Britain's leading bosses earn 'the average UK salary in three days'

6 January 2020, 12:28

The figures focus on FTSE 100 bosses
The figures focus on FTSE 100 bosses. Picture: PA

Firms are being forced to defend themselves after it was revealed that the average FTSE 100 boss earns 117 times the average UK salary.

CEOs at some of Britain's biggest companies only need to work until just before 5pm on 6 January to earn the average salary of their employees.

It was found that the average CEO was paid £3.46 million in 2018, equivalent to £901.30 an hour.

In comparison, the average full-time worker took home an annual salary of £29,559, equivalent to £14.37 an hour.

The Chartered Institute of Personnel and Development and tank the High Pay Centre said its findings revealed that high pay will be a key issue in 2020 as this is the first year that firms will have to disclose the ratio between chief executive pay and that of their average worker and explain the reasons behind this.

Peter Cheese, chief executive at the CIPD, said: "This is the first year where businesses are really being held to account on executive pay. Pay ratio reporting will rightly increase scrutiny on pay and reward practices, but reporting the numbers is just the start.

"We need businesses to step up and justify very high levels of pay for top executives, particularly in relation to how the rest of the workforce is being rewarded.

"Greater fairness and openness in pay is essential in building trust, amongst employees as well as external stakeholders and investors."

Business Secretary Andrea Leadsom said: "Today's figures will be eye-watering for the vast majority of hard-working people across the UK.

"The numbers are better than they were - down a quarter since 2012 and 13% on average since last year - but the situation is still concerning, especially in those cases where executives have been rewarded despite failing their employees and customers.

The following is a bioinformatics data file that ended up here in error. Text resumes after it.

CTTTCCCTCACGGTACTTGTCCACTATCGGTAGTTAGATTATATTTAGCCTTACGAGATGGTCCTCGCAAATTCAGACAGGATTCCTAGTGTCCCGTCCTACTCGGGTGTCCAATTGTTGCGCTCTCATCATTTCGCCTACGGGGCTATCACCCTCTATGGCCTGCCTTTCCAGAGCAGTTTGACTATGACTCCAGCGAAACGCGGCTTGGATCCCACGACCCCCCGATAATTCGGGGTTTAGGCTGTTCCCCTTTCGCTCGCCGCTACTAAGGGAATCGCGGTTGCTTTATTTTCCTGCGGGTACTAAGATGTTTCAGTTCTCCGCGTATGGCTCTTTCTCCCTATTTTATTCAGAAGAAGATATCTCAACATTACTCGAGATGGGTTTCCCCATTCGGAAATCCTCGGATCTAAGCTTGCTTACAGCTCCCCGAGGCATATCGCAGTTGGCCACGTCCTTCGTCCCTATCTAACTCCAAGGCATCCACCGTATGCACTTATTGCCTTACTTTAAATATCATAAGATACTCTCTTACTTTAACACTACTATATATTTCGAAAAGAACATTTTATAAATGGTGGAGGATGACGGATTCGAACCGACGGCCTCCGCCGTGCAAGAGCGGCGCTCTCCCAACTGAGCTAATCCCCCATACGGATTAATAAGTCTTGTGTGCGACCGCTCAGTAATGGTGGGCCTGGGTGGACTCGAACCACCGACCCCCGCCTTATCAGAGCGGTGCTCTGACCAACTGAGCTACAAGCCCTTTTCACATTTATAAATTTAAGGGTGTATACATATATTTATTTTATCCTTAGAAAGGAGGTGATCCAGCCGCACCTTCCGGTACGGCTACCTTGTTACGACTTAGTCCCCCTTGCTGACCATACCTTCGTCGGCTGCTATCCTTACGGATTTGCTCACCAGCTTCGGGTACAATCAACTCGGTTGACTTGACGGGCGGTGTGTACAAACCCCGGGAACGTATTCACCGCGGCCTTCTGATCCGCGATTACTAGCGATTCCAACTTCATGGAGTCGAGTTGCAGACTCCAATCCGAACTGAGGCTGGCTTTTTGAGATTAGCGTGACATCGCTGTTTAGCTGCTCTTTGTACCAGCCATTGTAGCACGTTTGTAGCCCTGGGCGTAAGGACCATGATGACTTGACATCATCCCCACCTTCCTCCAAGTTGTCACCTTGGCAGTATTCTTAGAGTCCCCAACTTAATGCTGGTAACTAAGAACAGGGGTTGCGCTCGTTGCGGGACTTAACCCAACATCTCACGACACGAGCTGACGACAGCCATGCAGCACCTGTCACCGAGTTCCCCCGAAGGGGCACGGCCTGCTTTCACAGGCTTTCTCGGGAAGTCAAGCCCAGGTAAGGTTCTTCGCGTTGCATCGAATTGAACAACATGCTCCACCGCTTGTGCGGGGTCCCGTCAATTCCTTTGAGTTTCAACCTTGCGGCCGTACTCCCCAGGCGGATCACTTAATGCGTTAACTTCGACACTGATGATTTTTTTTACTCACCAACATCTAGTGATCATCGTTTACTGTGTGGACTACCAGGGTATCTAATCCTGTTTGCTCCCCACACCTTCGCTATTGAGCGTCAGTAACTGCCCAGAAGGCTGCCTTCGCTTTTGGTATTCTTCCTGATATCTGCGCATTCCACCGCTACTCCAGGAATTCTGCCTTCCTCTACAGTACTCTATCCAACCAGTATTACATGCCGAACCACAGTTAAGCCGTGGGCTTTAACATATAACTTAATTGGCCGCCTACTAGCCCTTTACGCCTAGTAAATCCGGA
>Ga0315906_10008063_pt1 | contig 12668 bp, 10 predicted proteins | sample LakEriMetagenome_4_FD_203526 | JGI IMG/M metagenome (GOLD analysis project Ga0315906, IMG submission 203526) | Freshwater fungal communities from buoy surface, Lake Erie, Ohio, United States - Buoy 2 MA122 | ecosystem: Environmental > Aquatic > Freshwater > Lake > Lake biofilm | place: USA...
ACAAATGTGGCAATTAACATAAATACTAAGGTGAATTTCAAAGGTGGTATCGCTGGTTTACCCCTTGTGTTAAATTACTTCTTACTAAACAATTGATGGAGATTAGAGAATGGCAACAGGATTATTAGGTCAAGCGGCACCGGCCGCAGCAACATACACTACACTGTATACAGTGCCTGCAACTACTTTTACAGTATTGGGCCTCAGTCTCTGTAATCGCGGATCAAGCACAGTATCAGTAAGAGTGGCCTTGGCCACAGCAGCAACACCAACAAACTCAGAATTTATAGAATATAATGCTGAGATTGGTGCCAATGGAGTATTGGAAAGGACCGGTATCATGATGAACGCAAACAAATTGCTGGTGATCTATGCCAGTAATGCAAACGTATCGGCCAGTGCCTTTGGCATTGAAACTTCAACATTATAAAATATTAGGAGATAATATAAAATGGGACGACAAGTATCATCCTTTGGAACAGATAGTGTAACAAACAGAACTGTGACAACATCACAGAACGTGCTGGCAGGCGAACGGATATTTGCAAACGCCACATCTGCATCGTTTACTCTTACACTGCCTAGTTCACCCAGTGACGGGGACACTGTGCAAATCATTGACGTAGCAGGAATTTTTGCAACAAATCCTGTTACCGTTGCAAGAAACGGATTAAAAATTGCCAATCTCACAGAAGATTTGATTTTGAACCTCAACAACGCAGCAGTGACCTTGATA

"Our world-leading legislation shines a light on excessive pay and forces companies to disclose and explain the pay of their CEOs, with new reforms this year to increase transparency around how directors meet their responsibilities and future plans to ensure companies cannot shy away from required reporting on executive pay."

CEO's earned an average wage of £3.46 million in 2018
CEO's earned an average wage of £3.46 million in 2018. Picture: PA

Luke Hildyard, director of the High Pay Centre, said: "CEOs are paid extraordinarily highly compared to the wider workforce, helping to make the UK one of the most unequal countries in Europe.

"New reporting requirements mean that publicly listed firms will have to be more transparent over how and why they reward their CEOs relative to the wider workforce. Hopefully, this will lead to a more sensible balance between those at the top and everyone else."

Tim Roache, GMB General Secretary, said: "It should be a source of national shame that in just a handful of days, company fat cats will have made more money than the typical UK full-time worker will earn in the entire year."

But the director-general at the Institute of Economic Affairs, Mark Littlewood, said: "Comparing CEO salaries to the average salary serves to stoke public hostility, and misleads workers to believe that cuts at the top end will directly translate to top-ups at the bottom.

"In today's globalised economy, the role of the chief executive has become significantly more important; the successes, failures and sudden departures of CEOs can increase or diminish a company's worth by billions of pounds - which can also result in the gain or loss of thousands of jobs.

"By continuing our obsession with high pay, we dismiss the achievements of successful CEOs which benefit employees and customers alike; and we distract ourselves from tackling the critical issue of low pay and the cost of living crisis."

John McDonnell MP, Labour’s Shadow Chancellor, said the figures showed the "grotesque levels of inequality" in society.

He told reporters: “These figures demonstrate the grotesque levels of inequality within our economy.

"There is understandably a growing level of anger at this unjust distribution of rewards within our society. Lessons clearly haven't been learnt.”

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